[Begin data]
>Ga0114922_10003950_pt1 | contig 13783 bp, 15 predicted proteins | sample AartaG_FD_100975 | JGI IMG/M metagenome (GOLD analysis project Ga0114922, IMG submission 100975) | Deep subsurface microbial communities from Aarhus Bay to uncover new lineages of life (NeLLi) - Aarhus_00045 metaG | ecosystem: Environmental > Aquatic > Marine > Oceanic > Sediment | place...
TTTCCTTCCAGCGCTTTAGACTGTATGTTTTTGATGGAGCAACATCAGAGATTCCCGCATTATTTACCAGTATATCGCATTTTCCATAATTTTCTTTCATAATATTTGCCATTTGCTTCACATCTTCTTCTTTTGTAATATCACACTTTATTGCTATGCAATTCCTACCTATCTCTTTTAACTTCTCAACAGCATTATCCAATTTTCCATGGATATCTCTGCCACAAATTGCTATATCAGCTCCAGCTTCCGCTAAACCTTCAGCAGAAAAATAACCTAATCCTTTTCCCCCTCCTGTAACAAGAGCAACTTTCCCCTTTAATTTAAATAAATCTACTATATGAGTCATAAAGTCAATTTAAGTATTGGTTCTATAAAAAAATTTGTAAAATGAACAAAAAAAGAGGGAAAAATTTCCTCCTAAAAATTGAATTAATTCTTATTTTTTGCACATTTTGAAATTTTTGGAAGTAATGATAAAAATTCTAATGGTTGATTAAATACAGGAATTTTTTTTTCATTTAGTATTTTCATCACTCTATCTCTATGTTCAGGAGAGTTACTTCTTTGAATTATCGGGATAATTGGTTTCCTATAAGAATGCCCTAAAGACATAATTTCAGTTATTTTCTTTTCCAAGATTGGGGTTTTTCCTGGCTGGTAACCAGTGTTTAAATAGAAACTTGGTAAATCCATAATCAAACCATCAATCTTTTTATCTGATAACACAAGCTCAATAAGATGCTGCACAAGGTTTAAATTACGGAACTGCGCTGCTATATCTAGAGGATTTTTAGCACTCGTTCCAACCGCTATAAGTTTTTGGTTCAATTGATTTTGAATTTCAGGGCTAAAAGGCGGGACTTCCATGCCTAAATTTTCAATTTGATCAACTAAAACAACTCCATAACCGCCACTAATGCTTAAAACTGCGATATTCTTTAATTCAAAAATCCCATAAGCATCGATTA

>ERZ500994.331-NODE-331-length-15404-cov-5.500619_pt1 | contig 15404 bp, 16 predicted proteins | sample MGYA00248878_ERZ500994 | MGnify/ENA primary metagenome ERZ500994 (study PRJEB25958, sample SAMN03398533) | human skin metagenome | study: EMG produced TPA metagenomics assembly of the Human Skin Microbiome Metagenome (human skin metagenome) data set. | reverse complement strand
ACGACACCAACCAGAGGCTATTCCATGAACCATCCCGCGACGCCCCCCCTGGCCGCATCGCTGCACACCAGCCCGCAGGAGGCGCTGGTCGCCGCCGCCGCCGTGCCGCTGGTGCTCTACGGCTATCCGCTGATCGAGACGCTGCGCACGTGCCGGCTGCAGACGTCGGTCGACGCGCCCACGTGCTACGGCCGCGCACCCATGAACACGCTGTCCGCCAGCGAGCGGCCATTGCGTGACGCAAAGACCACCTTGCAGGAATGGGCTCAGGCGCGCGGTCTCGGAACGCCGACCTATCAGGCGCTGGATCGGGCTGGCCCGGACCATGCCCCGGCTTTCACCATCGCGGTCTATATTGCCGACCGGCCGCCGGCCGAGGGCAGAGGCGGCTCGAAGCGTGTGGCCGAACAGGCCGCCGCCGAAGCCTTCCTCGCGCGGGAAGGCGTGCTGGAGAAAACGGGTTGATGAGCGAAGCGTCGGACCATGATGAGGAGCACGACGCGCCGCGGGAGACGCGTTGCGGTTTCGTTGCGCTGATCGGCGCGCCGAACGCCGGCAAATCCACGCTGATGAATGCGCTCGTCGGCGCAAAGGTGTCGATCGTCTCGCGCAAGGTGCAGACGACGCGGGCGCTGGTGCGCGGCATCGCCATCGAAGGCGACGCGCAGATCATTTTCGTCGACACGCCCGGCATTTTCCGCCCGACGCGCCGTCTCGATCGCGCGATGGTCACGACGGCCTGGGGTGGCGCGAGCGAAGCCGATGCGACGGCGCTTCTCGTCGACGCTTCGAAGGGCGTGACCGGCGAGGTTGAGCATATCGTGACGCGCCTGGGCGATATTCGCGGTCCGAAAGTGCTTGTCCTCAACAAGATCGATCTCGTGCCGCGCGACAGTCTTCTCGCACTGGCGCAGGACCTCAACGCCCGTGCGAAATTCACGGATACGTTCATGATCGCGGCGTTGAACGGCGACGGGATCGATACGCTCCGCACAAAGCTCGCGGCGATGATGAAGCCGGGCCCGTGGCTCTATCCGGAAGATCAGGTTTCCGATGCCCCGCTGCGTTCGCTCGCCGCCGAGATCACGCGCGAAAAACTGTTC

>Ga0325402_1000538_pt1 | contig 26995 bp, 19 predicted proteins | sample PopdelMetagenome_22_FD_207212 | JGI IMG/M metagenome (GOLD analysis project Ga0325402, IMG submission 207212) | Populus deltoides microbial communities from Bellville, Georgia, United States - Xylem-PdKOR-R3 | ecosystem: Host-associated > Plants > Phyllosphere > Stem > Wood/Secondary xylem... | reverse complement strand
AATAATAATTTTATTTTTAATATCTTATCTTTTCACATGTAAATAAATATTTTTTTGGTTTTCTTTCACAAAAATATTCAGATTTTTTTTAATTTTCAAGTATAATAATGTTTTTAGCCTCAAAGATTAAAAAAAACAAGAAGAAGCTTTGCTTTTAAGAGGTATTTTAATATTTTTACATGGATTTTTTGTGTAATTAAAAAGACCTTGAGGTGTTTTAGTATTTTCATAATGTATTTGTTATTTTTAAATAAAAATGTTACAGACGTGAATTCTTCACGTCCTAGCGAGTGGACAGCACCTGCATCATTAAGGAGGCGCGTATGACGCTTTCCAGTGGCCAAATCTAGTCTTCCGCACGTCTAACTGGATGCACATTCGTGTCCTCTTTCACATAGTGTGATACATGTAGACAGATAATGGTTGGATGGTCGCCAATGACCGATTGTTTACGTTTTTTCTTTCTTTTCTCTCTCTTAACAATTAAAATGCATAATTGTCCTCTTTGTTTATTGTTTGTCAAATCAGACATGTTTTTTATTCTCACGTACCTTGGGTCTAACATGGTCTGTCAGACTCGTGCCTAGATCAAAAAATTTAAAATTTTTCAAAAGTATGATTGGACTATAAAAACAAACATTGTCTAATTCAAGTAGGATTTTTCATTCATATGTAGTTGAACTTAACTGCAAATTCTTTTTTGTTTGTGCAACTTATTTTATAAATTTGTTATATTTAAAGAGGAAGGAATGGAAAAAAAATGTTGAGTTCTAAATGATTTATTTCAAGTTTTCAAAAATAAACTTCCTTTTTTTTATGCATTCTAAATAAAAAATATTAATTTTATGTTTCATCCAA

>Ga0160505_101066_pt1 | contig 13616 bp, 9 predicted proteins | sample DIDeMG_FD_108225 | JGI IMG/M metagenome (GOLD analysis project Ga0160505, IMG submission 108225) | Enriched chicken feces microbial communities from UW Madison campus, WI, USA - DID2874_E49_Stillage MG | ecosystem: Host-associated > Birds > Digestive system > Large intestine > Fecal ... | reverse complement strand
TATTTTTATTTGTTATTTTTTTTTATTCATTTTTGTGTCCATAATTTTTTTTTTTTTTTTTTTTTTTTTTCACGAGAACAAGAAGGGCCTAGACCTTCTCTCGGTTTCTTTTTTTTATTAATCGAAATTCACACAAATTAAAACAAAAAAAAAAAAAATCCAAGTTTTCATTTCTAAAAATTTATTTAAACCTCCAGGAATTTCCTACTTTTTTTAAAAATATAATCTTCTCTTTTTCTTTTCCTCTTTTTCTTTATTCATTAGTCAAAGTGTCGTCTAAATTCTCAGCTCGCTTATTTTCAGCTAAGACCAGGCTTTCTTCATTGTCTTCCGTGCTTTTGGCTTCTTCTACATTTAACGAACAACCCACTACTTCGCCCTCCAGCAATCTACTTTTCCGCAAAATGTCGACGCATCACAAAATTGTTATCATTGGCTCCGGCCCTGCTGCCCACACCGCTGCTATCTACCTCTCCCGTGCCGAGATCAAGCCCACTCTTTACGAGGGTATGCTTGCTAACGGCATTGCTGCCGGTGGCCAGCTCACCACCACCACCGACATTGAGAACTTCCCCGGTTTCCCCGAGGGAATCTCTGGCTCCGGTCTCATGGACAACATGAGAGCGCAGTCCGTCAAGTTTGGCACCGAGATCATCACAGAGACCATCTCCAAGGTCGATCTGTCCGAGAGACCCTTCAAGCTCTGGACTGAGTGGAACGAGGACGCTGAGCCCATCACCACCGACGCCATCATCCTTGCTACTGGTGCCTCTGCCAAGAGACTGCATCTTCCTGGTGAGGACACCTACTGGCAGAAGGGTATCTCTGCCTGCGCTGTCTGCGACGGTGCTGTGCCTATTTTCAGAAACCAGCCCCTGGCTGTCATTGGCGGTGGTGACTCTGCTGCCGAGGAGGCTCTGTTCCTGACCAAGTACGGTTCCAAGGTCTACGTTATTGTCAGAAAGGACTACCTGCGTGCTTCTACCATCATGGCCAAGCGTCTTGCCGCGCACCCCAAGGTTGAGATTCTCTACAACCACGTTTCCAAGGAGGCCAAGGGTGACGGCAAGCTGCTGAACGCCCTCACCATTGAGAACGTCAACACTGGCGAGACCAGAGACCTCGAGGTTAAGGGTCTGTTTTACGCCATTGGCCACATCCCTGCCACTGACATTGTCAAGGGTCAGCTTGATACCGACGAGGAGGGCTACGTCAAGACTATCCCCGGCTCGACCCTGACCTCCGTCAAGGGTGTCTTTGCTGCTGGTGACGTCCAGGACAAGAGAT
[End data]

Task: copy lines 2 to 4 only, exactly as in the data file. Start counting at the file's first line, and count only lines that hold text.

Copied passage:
TTTCCTTCCAGCGCTTTAGACTGTATGTTTTTGATGGAGCAACATCAGAGATTCCCGCATTATTTACCAGTATATCGCATTTTCCATAATTTTCTTTCATAATATTTGCCATTTGCTTCACATCTTCTTCTTTTGTAATATCACACTTTATTGCTATGCAATTCCTACCTATCTCTTTTAACTTCTCAACAGCATTATCCAATTTTCCATGGATATCTCTGCCACAAATTGCTATATCAGCTCCAGCTTCCGCTAAACCTTCAGCAGAAAAATAACCTAATCCTTTTCCCCCTCCTGTAACAAGAGCAACTTTCCCCTTTAATTTAAATAAATCTACTATATGAGTCATAAAGTCAATTTAAGTATTGGTTCTATAAAAAAATTTGTAAAATGAACAAAAAAAGAGGGAAAAATTTCCTCCTAAAAATTGAATTAATTCTTATTTTTTGCACATTTTGAAATTTTTGGAAGTAATGATAAAAATTCTAATGGTTGATTAAATACAGGAATTTTTTTTTCATTTAGTATTTTCATCACTCTATCTCTATGTTCAGGAGAGTTACTTCTTTGAATTATCGGGATAATTGGTTTCCTATAAGAATGCCCTAAAGACATAATTTCAGTTATTTTCTTTTCCAAGATTGGGGTTTTTCCTGGCTGGTAACCAGTGTTTAAATAGAAACTTGGTAAATCCATAATCAAACCATCAATCTTTTTATCTGATAACACAAGCTCAATAAGATGCTGCACAAGGTTTAAATTACGGAACTGCGCTGCTATATCTAGAGGATTTTTAGCACTCGTTCCAACCGCTATAAGTTTTTGGTTCAATTGATTTTGAATTTCAGGGCTAAAAGGCGGGACTTCCATGCCTAAATTTTCAATTTGATCAACTAAAACAACTCCATAACCGCCACTAATGCTTAAAACTGCGATATTCTTTAATTCAAAAATCCCATAAGCATCGATTA

>ERZ500994.331-NODE-331-length-15404-cov-5.500619_pt1 | contig 15404 bp, 16 predicted proteins | sample MGYA00248878_ERZ500994 | MGnify/ENA primary metagenome ERZ500994 (study PRJEB25958, sample SAMN03398533) | human skin metagenome | study: EMG produced TPA metagenomics assembly of the Human Skin Microbiome Metagenome (human skin metagenome) data set. | reverse complement strand
ACGACACCAACCAGAGGCTATTCCATGAACCATCCCGCGACGCCCCCCCTGGCCGCATCGCTGCACACCAGCCCGCAGGAGGCGCTGGTCGCCGCCGCCGCCGTGCCGCTGGTGCTCTACGGCTATCCGCTGATCGAGACGCTGCGCACGTGCCGGCTGCAGACGTCGGTCGACGCGCCCACGTGCTACGGCCGCGCACCCATGAACACGCTGTCCGCCAGCGAGCGGCCATTGCGTGACGCAAAGACCACCTTGCAGGAATGGGCTCAGGCGCGCGGTCTCGGAACGCCGACCTATCAGGCGCTGGATCGGGCTGGCCCGGACCATGCCCCGGCTTTCACCATCGCGGTCTATATTGCCGACCGGCCGCCGGCCGAGGGCAGAGGCGGCTCGAAGCGTGTGGCCGAACAGGCCGCCGCCGAAGCCTTCCTCGCGCGGGAAGGCGTGCTGGAGAAAACGGGTTGATGAGCGAAGCGTCGGACCATGATGAGGAGCACGACGCGCCGCGGGAGACGCGTTGCGGTTTCGTTGCGCTGATCGGCGCGCCGAACGCCGGCAAATCCACGCTGATGAATGCGCTCGTCGGCGCAAAGGTGTCGATCGTCTCGCGCAAGGTGCAGACGACGCGGGCGCTGGTGCGCGGCATCGCCATCGAAGGCGACGCGCAGATCATTTTCGTCGACACGCCCGGCATTTTCCGCCCGACGCGCCGTCTCGATCGCGCGATGGTCACGACGGCCTGGGGTGGCGCGAGCGAAGCCGATGCGACGGCGCTTCTCGTCGACGCTTCGAAGGGCGTGACCGGCGAGGTTGAGCATATCGTGACGCGCCTGGGCGATATTCGCGGTCCGAAAGTGCTTGTCCTCAACAAGATCGATCTCGTGCCGCGCGACAGTCTTCTCGCACTGGCGCAGGACCTCAACGCCCGTGCGAAATTCACGGATACGTTCATGATCGCGGCGTTGAACGGCGACGGGATCGATACGCTCCGCACAAAGCTCGCGGCGATGATGAAGCCGGGCCCGTGGCTCTATCCGGAAGATCAGGTTTCCGATGCCCCGCTGCGTTCGCTCGCCGCCGAGATCACGCGCGAAAAACTGTTC